In the last post, we looked at how Jesus responded to children and how we can do the same. Whether or not we have children of our own, we need to cultivate a Biblical response to children.
But what would Jesus have to say to moms? Being a mother entails a whole other level of interaction with children. What can we learn from Jesus to apply to the day-in-day-out routine of motherhood?
YOU CAN’T GIVE WHAT YOU DON’T HAVE
“Now as they went on their way, Jesus entered a village. And a woman named Martha welcomed him into her house. And she had a sister called Mary, who sat at the Lord’s feet and listened to his teaching. But Martha was distracted with much serving. And she went up to him and said, “ Lord, do you not care that my sister has left me to serve alone? Tell her then to help me.” But the Lord answered her, “Martha, Martha, you are anxious and troubled about many things, but one thing is necessary. Mary has chosen the good portion, which will not be taken away from her.” Luke 10:38-42
Like no other generation before us, moms today have access to more information and parenting helps than ever. But I’m not sure if that has helped or hindered us. In fact, access to more information has probably created more Marthas, anxious and troubled about many things.
- What sleep training method should I be doing?
- What kind of baby food is the best?
- Is my child getting enough sensory play time?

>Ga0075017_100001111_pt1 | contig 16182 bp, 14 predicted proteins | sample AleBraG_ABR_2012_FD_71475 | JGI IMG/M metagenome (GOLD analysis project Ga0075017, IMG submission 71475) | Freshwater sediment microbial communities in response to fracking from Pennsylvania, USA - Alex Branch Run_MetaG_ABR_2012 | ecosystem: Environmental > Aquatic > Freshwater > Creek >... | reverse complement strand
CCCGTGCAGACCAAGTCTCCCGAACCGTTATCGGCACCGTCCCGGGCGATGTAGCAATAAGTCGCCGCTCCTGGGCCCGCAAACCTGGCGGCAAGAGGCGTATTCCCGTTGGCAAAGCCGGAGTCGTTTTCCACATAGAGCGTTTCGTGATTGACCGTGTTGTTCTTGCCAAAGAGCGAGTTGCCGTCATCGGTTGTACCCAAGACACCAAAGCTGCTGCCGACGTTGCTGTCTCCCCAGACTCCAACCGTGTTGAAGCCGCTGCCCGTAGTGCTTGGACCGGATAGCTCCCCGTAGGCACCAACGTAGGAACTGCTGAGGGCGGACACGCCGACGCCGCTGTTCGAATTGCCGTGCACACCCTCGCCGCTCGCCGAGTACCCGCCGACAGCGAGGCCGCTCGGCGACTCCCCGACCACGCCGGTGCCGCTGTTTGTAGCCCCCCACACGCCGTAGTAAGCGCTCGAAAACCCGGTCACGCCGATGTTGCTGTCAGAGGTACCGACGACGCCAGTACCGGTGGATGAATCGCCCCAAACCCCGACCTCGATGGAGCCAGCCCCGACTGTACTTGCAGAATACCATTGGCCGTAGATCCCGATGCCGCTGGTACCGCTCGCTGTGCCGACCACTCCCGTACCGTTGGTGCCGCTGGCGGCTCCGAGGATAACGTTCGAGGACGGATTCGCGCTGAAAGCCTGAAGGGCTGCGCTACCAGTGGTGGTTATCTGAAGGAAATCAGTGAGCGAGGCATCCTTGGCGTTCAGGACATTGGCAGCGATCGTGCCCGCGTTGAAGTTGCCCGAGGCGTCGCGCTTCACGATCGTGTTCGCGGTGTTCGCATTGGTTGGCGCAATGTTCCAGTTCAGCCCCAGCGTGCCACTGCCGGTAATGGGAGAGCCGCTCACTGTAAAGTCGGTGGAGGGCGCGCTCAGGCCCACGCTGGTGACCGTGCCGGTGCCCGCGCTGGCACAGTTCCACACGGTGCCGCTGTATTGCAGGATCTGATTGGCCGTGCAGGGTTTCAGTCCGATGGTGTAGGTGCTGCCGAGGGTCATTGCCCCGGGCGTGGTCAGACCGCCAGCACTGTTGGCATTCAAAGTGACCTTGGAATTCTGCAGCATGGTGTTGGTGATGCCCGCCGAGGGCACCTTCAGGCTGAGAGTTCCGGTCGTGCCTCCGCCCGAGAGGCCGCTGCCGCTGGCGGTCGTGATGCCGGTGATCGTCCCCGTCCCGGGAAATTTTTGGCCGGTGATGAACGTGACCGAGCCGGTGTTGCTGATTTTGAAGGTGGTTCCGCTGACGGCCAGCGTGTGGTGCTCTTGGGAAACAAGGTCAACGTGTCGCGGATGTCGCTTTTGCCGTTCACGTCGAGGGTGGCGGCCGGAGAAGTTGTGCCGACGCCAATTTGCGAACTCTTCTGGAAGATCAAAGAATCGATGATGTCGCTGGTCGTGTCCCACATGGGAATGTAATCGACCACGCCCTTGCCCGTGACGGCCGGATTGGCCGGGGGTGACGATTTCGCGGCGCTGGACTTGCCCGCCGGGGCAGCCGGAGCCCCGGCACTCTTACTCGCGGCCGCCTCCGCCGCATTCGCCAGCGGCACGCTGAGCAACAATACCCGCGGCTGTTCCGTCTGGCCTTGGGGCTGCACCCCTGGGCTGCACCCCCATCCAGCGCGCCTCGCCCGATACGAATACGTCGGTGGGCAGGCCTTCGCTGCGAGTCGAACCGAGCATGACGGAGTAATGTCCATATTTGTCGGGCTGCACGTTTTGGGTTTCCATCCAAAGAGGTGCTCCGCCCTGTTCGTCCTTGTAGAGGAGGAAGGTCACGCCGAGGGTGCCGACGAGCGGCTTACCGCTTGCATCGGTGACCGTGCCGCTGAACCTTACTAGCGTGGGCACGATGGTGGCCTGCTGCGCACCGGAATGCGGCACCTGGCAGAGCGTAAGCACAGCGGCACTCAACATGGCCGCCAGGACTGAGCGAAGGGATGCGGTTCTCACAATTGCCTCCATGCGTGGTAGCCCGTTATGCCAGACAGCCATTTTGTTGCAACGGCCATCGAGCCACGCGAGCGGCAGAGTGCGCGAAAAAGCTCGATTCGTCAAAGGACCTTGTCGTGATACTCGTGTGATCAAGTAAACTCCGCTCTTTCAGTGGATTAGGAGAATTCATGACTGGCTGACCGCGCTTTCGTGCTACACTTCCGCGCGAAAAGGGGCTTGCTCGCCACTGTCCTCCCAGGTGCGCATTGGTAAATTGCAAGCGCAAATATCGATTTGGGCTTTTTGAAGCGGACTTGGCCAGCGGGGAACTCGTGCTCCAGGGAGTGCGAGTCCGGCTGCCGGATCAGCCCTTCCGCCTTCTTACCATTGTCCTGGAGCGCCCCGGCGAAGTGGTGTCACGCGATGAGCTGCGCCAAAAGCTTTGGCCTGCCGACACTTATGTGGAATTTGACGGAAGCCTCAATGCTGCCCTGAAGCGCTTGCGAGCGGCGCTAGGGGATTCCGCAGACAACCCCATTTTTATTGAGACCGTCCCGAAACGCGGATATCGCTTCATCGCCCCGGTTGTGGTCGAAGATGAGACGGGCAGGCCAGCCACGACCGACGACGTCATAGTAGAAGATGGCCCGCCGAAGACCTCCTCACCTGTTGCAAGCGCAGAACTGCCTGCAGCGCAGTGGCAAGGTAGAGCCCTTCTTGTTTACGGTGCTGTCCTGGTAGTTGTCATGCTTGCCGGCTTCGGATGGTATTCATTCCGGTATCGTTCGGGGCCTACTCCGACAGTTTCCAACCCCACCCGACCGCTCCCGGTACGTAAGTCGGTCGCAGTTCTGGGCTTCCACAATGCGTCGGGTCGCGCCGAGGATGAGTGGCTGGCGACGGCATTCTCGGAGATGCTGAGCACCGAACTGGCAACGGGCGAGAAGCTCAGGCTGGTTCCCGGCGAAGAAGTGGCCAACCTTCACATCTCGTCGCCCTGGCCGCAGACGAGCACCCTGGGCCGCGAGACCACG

- What kind of discipline should I be doing?
- Are my kid’s friends good influences?
- Homeschool or public school?
- Music lessons or dance class?
- Breast feeding or formula?
These are all good questions to ask, but too often they create anxiety and trouble in our hearts and frantic researching. But Jesus told us Marthas, there is one thing that is necessary. ONE THING.
What is that one thing? Sitting still with Jesus. Cultivating intimacy with Jesus, and a listening heart.
Isn’t this also the one thing we hope to pass on to our children? A desire to know and love Jesus above all else? That one day they would be strong men and women of faith, people who love God with all their heart, soul, mind and strength, who delight to do His will, and who are serving Him with their whole heart and their whole lives?
But how can we cultivate that if we don’t model it ourselves? We cannot give what we do not have. Let us not be like Martha, frantic and worried with good things and forgetting the best thing. This is the hard part, the things that distract us from Jesus usually aren’t bad. Martha was distracted by “much serving.” Serving is a good thing. But it distracted her from the BEST thing: Knowing Jesus. Being a good parent is a good thing and it can easily distract us from the best thing.